Complex elemental magic. Intricate character dynamics. Daring heists.
These are some of the hallmarks of the Grishaverse: Leigh Bardugo’s young adult fantasy novel series consisting primarily of the Grisha Trilogy, the Six of Crows duology and now a two-in-one Netflix adaptation.
Netflix’s “Shadow and Bone” takes its title from the first book of the Grisha Trilogy, but it extends its scope far beyond the source material — in a good way.
Set in a fantastical world, mostly analogous to northeastern Europe and Asia, the Grisha Trilogy follows Alina Starkov, an orphan soldier raised to Sainthood through the reveal of her unique Grisha power: light magic or Sun Summoning.
Alina’s magic is sorely needed in her native country of Ravka (fantasy Russia), which has been cleaved in two by the Shadow Fold: a physical rift of darkness filled with monsters. She discovers her power during an attempted crossing of the Fold to save her childhood best friend, fellow soldier and love interest Mal Oretsev.
After this reveal, Alina is whisked away by the Darkling, who is a special Summoner like Alina (of shadow magic, rather than light) and commander of the Grisha army, to be trained among other Grisha at the Little Palace and grow strong enough to destroy the Fold.
In “Six of Crows,” these magical conflicts are more peripheral. The book instead follows Kaz Brekker, a conniving underdog who looks after his own in a gang that operates in the seedy underbelly of Ketterdam (fictional Amsterdam), an international trade hub.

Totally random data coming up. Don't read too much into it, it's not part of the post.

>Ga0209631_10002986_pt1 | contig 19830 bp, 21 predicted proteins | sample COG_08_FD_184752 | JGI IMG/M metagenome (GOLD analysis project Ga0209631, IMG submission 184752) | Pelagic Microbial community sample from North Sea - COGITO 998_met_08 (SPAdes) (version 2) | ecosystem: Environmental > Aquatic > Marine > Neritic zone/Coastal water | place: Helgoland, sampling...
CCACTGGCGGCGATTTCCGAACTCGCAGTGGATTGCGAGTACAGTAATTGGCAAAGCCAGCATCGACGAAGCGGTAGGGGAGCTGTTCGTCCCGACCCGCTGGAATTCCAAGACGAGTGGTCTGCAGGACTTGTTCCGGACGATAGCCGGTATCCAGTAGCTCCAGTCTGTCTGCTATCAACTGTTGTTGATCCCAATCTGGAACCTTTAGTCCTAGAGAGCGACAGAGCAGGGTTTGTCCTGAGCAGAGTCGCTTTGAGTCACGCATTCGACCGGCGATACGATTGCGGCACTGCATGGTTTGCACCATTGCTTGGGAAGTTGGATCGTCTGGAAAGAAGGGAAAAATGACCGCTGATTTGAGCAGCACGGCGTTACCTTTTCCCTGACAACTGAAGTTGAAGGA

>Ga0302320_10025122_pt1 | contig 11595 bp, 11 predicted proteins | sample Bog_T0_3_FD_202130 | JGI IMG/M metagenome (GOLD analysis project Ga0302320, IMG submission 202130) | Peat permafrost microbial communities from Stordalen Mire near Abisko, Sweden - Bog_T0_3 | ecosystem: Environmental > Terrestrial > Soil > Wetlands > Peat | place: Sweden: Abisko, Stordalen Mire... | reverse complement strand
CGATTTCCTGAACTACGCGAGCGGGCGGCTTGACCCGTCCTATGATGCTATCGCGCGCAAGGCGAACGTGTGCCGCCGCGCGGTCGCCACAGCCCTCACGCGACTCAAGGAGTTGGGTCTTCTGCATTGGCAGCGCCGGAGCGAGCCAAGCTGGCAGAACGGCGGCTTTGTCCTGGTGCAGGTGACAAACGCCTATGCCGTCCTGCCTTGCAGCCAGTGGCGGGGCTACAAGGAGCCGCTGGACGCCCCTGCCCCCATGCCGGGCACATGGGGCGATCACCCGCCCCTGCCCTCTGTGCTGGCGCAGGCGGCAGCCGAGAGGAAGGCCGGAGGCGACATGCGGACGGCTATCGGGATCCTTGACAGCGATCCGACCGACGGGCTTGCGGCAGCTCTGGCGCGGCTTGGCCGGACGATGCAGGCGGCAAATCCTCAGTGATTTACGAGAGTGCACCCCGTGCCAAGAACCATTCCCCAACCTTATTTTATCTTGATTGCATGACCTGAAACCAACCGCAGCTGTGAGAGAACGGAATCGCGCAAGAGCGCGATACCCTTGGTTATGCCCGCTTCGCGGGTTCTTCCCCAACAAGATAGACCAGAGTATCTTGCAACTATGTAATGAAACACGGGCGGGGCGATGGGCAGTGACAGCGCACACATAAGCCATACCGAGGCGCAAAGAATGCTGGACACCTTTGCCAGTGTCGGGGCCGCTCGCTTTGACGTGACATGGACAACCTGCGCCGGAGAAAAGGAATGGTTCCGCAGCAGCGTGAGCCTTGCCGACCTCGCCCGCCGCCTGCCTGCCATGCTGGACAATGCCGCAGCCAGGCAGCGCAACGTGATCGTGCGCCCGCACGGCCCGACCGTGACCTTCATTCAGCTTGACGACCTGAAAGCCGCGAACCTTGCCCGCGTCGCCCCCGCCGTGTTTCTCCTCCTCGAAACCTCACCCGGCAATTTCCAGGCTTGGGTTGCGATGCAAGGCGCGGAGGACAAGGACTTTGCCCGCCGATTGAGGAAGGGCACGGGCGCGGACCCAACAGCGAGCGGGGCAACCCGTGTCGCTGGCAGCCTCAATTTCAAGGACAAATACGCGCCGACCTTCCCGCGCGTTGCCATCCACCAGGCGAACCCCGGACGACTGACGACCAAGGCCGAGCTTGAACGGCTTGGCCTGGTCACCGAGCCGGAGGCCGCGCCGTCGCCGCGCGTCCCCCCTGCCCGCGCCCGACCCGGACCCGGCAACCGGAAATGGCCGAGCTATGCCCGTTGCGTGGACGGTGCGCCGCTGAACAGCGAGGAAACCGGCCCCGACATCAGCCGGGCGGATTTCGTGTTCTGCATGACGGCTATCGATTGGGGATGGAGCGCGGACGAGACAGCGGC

Motivated by greed and vengeance, Kaz puts together a small crew of six, affectionately known as the Crows, for the ultimate heist: breaking into the Ice Court, a prison in the capital of Fjerda (a fictional Scandinavia that neighbors and aggresses Ravka from the north).
Though the Six of Crows duology takes place chronologically after the Grisha Trilogy, “Shadow and Bone” meshes the two together, leaving out the “Six of Crows” plot and instead inserts three main Crows when they are hired to kidnap Alina, whose power as the Sun Summoner makes her a coveted target worldwide.
Netflix’s “Shadow and Bone” maintains much of the plot of Bardugo’s “Shadow and Bone” but greatly improves upon the namesake novel, widely considered to be the weakest of the Grishaverse, in several key ways.
The first half of the season, in Alina’s storyline, keeps some of the book’s superfluous YA tropes: Alina is torn between her friendship with Mal and her attraction to the Darkling (known as General Kirigan for most of the season), facing standard difficulties associated with being a “chosen one” but ultimately comes to accept her power.
Where the Netflix adaptation shines is in its casting and its character work.